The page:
Philipp Fink, Macro and Micro-Coordination in:

Philipp Fink

Late Development in Hungary and Ireland, page 112 - 114

From Rags to Riches?

1. Edition 2009, ISBN print: 978-3-8329-4173-4, ISBN online: 978-3-8452-1720-8

Series: Nomos Universitätsschriften - Politik, vol. 168

Bibliographic information
112 3.2.2 Macro and Micro-Coordination Essentially, attraction instruments are discriminatory in nature (UNCTAD 1998: 102). International rules on trade related investment measures (TRIMS) as stipulated by the WTO (Wade 2003: 627-628) and by regional accords, such as those laid out in the Treaty of Rome, concerning the issue of “State Aids” in the EU, effectively rule out specific discriminatory measures to the detriment or to the benefit of TNCs (Oman 2000: 67-68). Consequently, attraction policies are combined with the state’s industrial policy. As the development strategy is centred on the generation of exports, polices to promote export orientation are a central feature of the development strategy and, therefore, equally apply to indigenous and foreign firms (Stephan 1999: 215). Hence, the creation of an attraction strategy only implies one feature of the FDI-led development regime. Industrial policy is the other. Both should be combined by a holistic approach of state policies (Dunning 1992b: 42). Accordingly, the spheres of governance, which define the realm of state capacity, are characterised by a dichotomy in order to unleash the envisaged macro and microeconomic effects. They are designed to complement the TNC’s locational strategy of reducing both production and transaction costs (Dunning 1992a: 15-16). They are also aimed to reap the maximum benefits from TNC engagement. The first level, macro-coordination, is associated with the macroeconomic management of the economy. This governance sphere encompasses policy areas concerning aggregate demand and supply, fiscal, budgetary and monetary issues. These determine the economic stability and the running of the host economy, thereby constituting a possible locational determinant for both indigenous and foreign firms by influencing inflation and interest rates, taxes and exchange rates (UNCTAD 1998: 97-98; Dunning 1992a: 22). Therefore, income and monetary issues are closely related to industrial policies, as they determine an industry’s cost structure and its international competitiveness. They are an integral feature of a state’s locational attractiveness, which is characterised by guaranteeing low production costs to prospective investors through ensuring competitive wage levels. The latter point is important within the context of the import sensitivity of consumption in small and open economies (Stephan 1999: 192- 193; O’Malley 1989: 83). In order for such an economy to produce sufficient export surpluses, it is necessary for income policies to be stability oriented. Wage rises above the productivity rate can fuel inflation and accordingly lead to interest rate rises, harming entrepreneurial investment and competitiveness. Furthermore, they can incur balance of payments difficulties; wage-fed consumption increases can induce additional imports (Stephan 1999: 215). Similarly, state expenditure should be balanced to avoid extra consumption above the absorptive capacity of the economy. In this case, extra consumption could lead to import surpluses and an increase in foreign indebtedness due to a balance of payments deficit and ultimately culminate into a deterioration of the country’s monetary 113 situation (Stephan 1999: 215). Hence, prudent demand policies are also important in view of the economic openness of the development strategy. Furthermore, demand prudence is also of vital importance within the context of a fixed or pegged exchange rate regime as implemented by both Ireland and Hungary. Demand related import surges can additionally create a situation in which the domestic currency is in danger of being overvalued. This, therefore, increases the need for non-debt capital imports and foreign exchange earnings in order to retain the parity of the fixed or pegged exchange rate (O’Malley 1989: 83; Stephan 1999: 213). In the context of the problematic nature of import penetration, Stephan (1999: 213) also points to “premature integration” as another potential danger to the development strategy. It describes the displacement effects of trade liberalisation due to import penetration on indigenous firms and the resulting macroeconomic imbalances in form of a chronic trade deficit. A possible outcome would be a devaluation-fed inflation spiral, leading to an accumulation of foreign debts. Furthermore, as the economy is swamped by superior imports from producers displaying absolute competitive advantages vis-à-vis indigenous producers, premature integration can create severe import competition for the indigenous sector of the economy, causing industrial demise and unemployment. In the event of early trade liberalisation, the development strategy is, therefore, highly dependent on further non-debt capital-imports as well as export production to neutralise the detrimental effects of the high level of import penetration. Premature integration further highlights the need for the adherence to expenditure constraints and restrictive wage increases in order to curb consumption-driven imports (Stephan 1999: 213). Macro-coordination is both complemented by and interrelated to microcoordination.103 This second governance sphere includes a broader framework of policy areas influencing locational assets of a county. It is responsible for the quality and responsiveness of local factor markets, firms and institutions. Microcoordination encompasses diverse policy fields spanning from education and technology policy to property rights and security issues (UNCTAD 1998: 98; Dunning 1992a: 24). Essentially, micro-coordination implies policies, which are directed at increasing the export-orientation of the production structure by supporting export competitiveness (Stephan 1999: 215). Furthermore, policies should be directed at attaining linkages between foreign and indigenous firms in order to unleash the microeconomic effects of FDI-led development. UNCTAD (1999: 323-324) identifies four interrelated factors, which are responsible for generating and upgrading linkages: (1) A host country’s regulative environment in form of trade and competition policies; (2) the host government’s FDI policies; (3) the responsiveness and the quality of local 103 Although Dunning (1992a: 23) and UNCTAD (1998: 98) term this as macro-organisational politics, in the light of the fact that this type of governance includes various different policy fields, it seems more comprehensible to refer to this area of governance, as the sphere of micro-coordination. 114 factor and product markets, firms and institutions; (4) the TNC’s individual corporate strategy. Whilst the latter can only be indirectly influenced by the state’s FDI sourcing priorities, the other points remain firmly under the remit of state policies. Hence, the presence, intensity and type of linkages depend on the form of FDI sourced as well as on the absorptive capacity of the indigenous sector (Paus 2005: 28). This relationship demonstrates the interrelatedness of both attraction and integration policies. The absorptive capacity for FDI results from the technological and productive capabilities of indigenous firms (Paus 2005: ibid). Successful cooperation between TNCs and indigenous firms is dependent on a “minimum threshold of capabilities” (Paus 2005: 29) of the latter. Within the context of the strategy’s demand constraints, the host economy’s domestic absorptive capacity is seen to be the result of long-term supply-side policies, aimed at improving the quality of human capital and the host country’s infrastructure. A regulative environment aiming to create an “even and competitive playing field” (Klein et al. 2001: 16) strictly follows a non-discriminatory approach to industrial policy. This approach implies discarding all protectionist measures, industrial supports and FDI performance requirements in order to expose all market actors to competition (Moran 2001: 63). It is seen as the most effective incentive for domestic and foreign firms to induce technological upgrading and ensure cooperation (Klein et al. 2001: ibid; Moran 2001: ibid). 3.2.3 Implications for State Autonomy, Capacity and Consent The FDI-led development strategy has implications for autonomy, capacity and consent. In terms of external autonomy, the openness of the economy towards trade and capital flows is a precondition of the development strategy. In the cases of Hungary and Ireland, economic openness effectively reduces the state’s external autonomy. In the absence of leading indigenous export sectors, the Irish and Hungarian economies are price takers. Both export and import prices are determined externally by the world markets and by the currency movements of its major trade partners (Jarchow/Rühmann 1994: 131). Furthermore, due to restrained internal demand, the economy is dependent on external demand to stimulate investment, production and employment. Hence, the status of Hungary and Ireland as small and open economies implies that economic policy formulation and its outcome are heavily influenced by the external economic events outside of the state’s control. In terms of state capacity, the role of the state in industrial policy has to square the circle defined by the spending constraints of the development strategy and to simultaneously ensure the domestic absorptive capability of the investment location. Hence, state capacity is restricted by the spending constraints of the development strategy, as demand, fuelled by public expenditure, can lead to import surpluses. In order to ensure the long-term attractiveness of the economy for FDI and to assist indigenous firms in reaching international competitiveness, the state concentrates on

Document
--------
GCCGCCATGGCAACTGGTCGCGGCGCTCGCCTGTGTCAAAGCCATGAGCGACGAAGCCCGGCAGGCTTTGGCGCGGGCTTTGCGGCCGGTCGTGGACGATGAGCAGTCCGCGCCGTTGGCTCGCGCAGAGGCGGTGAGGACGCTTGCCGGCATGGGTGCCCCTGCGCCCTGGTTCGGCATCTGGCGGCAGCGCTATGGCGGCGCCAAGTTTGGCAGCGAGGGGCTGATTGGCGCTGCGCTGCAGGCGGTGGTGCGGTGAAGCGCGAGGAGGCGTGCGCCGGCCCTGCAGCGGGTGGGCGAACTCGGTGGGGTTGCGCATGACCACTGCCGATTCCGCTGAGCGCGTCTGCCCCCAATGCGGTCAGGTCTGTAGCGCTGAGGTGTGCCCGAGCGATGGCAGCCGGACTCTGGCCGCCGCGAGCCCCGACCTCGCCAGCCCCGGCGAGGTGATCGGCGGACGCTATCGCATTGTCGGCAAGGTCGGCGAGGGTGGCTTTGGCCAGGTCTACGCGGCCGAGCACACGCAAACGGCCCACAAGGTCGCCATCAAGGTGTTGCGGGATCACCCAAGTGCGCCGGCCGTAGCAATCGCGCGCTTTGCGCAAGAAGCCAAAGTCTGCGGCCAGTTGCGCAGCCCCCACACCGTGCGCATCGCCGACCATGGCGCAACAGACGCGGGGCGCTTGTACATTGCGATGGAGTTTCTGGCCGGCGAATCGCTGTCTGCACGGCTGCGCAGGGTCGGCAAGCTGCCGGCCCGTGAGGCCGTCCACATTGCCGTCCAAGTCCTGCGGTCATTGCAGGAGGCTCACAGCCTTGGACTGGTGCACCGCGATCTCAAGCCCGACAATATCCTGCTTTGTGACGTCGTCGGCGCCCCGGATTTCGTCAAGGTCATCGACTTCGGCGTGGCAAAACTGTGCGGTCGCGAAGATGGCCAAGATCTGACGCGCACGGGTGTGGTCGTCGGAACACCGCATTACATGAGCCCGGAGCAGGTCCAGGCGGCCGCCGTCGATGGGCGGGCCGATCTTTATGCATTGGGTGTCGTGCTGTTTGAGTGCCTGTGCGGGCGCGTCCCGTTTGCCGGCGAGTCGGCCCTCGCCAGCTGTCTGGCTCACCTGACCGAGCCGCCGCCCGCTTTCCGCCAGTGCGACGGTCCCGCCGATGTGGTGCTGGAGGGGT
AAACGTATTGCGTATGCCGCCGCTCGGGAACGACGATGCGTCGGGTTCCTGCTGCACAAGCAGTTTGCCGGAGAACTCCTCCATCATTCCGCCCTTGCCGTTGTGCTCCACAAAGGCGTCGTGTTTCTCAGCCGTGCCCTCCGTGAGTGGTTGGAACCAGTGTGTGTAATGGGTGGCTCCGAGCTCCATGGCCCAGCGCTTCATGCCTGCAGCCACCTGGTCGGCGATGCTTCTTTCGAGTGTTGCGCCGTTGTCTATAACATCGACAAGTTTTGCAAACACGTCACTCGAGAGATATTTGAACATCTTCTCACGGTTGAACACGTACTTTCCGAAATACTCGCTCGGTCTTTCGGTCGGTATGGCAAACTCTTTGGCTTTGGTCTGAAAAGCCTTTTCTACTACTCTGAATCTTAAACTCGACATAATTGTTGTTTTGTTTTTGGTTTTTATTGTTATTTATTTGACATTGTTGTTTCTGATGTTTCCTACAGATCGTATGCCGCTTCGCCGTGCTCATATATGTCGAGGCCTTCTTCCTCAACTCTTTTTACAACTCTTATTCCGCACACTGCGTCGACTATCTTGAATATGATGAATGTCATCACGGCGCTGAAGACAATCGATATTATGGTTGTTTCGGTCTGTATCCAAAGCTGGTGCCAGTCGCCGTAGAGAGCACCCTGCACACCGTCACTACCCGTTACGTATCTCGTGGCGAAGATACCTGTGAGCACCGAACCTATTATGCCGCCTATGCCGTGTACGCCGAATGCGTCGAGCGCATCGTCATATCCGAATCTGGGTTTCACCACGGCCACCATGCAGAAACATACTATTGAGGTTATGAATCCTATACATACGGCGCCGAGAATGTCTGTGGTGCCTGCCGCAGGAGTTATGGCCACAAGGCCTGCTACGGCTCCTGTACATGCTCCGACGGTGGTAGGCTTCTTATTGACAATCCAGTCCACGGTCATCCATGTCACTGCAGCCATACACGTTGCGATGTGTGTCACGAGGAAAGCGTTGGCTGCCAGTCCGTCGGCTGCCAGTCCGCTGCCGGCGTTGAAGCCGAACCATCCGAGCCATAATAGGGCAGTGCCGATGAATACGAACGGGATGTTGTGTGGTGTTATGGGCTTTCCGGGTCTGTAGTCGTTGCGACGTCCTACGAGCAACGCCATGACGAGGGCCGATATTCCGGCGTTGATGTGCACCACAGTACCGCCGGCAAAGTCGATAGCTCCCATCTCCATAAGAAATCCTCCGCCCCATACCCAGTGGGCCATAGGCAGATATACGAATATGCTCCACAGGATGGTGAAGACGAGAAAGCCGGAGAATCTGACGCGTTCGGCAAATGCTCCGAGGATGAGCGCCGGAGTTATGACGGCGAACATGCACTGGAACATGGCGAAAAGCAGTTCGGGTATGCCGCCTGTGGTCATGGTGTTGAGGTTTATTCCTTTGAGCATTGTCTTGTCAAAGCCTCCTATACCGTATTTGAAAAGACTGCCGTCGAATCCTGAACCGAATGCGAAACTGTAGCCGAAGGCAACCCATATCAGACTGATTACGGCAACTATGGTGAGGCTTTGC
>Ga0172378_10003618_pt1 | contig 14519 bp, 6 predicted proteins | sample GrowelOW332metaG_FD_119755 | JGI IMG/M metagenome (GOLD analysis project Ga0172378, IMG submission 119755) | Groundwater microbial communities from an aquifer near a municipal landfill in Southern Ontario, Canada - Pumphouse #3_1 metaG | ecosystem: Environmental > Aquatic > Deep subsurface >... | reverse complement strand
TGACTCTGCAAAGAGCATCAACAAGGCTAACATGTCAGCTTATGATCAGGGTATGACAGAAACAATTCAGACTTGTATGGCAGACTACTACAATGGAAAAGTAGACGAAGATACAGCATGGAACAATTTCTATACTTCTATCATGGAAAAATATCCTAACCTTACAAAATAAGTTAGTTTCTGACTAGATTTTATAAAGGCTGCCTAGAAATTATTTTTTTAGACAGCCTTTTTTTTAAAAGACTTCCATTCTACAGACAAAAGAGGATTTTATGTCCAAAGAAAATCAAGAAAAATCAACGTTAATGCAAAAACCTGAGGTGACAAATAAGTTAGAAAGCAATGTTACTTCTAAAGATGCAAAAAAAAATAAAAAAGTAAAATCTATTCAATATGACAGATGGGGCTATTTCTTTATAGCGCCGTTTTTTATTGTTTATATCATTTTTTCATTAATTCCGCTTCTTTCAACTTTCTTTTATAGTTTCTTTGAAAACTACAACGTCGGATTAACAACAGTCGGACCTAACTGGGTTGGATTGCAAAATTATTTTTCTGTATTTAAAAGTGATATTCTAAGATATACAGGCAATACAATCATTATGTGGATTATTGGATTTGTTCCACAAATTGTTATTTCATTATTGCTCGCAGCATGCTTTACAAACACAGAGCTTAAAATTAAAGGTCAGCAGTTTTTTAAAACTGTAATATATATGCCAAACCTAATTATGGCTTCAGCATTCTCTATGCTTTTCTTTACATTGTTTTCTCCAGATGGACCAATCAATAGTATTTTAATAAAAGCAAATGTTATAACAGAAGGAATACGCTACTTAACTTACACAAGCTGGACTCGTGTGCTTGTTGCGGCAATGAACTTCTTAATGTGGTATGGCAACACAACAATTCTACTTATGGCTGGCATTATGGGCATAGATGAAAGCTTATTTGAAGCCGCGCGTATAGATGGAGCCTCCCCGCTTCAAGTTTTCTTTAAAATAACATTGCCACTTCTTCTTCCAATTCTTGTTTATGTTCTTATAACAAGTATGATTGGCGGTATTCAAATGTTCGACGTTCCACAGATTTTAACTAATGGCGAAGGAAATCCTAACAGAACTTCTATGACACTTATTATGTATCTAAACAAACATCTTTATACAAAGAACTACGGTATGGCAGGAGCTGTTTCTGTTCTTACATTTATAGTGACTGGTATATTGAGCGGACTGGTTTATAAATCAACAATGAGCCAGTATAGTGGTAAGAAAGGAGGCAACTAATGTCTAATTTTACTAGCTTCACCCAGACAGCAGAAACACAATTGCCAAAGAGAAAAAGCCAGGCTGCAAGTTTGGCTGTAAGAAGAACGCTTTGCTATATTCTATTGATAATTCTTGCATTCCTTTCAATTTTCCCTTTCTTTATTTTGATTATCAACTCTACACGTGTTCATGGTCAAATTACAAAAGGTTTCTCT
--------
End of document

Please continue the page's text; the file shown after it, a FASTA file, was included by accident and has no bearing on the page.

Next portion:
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Irland und Ungarn verfolgen eine Entwicklungsstrategie, die in bewusster Abhängigkeit von Globalisierungsprozessen in Form von ausländischen Direktinvestitionen steht und sich als Paradigma in der Peripherie durchgesetzt hat. Doch dieser Entwicklungspfad hat zu einer ungleichen und abhängigen Entwicklung geführt. Dies ist laut dem Autor das Resultat des mangelnden Gestaltungswillens beider Staaten, für einen gleichgewichtigen Wachstumsprozess zu sorgen. Die historische Analyse zeigt, dass eine auf ausländische Firmen fußende Entwicklungsstrategie nicht ausreicht, um traditionelle Peripheralität zu überwinden. Der Autor fordert eine Reform des Entwicklungsparadigmas, um eine gleichgewichtige Entwicklung zu ermöglichen.